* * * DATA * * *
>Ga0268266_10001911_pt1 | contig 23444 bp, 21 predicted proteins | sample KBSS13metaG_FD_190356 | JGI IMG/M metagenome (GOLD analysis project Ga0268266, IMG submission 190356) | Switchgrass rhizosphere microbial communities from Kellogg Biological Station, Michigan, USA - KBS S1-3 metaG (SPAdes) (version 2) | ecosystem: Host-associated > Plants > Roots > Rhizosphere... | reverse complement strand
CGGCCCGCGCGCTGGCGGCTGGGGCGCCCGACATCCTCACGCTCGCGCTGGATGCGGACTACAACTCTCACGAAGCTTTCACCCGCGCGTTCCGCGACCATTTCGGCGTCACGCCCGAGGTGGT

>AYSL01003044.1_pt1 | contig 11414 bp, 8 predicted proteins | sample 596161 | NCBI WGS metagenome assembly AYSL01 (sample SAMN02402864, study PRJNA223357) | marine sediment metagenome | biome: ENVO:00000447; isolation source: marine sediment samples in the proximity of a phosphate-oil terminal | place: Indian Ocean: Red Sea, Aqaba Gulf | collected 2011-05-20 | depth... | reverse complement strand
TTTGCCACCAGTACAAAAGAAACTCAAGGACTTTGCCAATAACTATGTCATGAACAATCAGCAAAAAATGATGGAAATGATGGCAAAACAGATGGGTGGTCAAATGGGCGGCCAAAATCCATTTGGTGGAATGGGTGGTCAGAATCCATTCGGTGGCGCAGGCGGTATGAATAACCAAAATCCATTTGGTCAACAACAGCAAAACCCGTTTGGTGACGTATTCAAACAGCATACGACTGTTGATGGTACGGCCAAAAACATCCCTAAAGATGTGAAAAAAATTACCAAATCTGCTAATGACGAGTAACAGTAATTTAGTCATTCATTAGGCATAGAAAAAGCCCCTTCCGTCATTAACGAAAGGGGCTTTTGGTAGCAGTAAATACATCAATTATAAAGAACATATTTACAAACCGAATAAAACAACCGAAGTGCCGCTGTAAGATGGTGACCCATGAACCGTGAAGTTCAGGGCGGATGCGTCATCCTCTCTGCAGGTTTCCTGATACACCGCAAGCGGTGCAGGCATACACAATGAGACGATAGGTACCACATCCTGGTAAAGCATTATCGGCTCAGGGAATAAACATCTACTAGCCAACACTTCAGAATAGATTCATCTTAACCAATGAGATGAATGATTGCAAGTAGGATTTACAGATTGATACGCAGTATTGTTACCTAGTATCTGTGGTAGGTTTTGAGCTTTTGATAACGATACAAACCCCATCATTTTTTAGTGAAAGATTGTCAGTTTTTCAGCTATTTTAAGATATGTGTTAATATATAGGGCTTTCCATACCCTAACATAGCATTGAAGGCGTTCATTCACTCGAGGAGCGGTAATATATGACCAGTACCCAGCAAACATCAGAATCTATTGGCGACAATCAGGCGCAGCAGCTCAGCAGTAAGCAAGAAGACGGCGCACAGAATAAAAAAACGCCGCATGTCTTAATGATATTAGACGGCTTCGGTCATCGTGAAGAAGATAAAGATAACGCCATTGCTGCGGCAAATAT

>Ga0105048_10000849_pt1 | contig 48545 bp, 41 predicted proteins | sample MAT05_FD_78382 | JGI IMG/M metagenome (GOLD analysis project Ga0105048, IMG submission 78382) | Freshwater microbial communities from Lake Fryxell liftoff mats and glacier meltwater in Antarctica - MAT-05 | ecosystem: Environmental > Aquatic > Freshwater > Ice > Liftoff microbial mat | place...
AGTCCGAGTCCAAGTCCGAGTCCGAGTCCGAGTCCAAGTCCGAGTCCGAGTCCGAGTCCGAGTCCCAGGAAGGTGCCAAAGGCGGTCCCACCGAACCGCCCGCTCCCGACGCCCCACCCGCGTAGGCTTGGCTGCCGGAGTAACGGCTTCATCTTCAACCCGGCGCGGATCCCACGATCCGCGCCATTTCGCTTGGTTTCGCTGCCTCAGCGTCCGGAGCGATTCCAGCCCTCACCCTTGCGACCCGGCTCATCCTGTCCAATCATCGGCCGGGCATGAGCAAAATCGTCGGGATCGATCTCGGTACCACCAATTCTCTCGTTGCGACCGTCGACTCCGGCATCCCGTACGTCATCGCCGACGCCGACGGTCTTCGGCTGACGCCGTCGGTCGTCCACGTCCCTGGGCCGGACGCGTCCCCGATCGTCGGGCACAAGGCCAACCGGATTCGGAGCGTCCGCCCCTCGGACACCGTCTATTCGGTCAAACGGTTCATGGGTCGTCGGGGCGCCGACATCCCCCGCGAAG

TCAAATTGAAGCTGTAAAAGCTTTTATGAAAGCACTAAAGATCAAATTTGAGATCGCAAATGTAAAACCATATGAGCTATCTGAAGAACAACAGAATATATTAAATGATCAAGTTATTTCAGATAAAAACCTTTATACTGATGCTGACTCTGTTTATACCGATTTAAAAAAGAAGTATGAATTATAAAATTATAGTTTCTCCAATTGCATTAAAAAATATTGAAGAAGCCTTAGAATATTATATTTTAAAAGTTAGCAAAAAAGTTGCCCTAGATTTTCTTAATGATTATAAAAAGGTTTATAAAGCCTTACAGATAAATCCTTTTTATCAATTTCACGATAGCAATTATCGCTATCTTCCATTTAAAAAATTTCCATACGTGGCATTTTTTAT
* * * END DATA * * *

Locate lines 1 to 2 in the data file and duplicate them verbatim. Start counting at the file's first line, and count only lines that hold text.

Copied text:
>Ga0268266_10001911_pt1 | contig 23444 bp, 21 predicted proteins | sample KBSS13metaG_FD_190356 | JGI IMG/M metagenome (GOLD analysis project Ga0268266, IMG submission 190356) | Switchgrass rhizosphere microbial communities from Kellogg Biological Station, Michigan, USA - KBS S1-3 metaG (SPAdes) (version 2) | ecosystem: Host-associated > Plants > Roots > Rhizosphere... | reverse complement strand
CGGCCCGCGCGCTGGCGGCTGGGGCGCCCGACATCCTCACGCTCGCGCTGGATGCGGACTACAACTCTCACGAAGCTTTCACCCGCGCGTTCCGCGACCATTTCGGCGTCACGCCCGAGGTGGT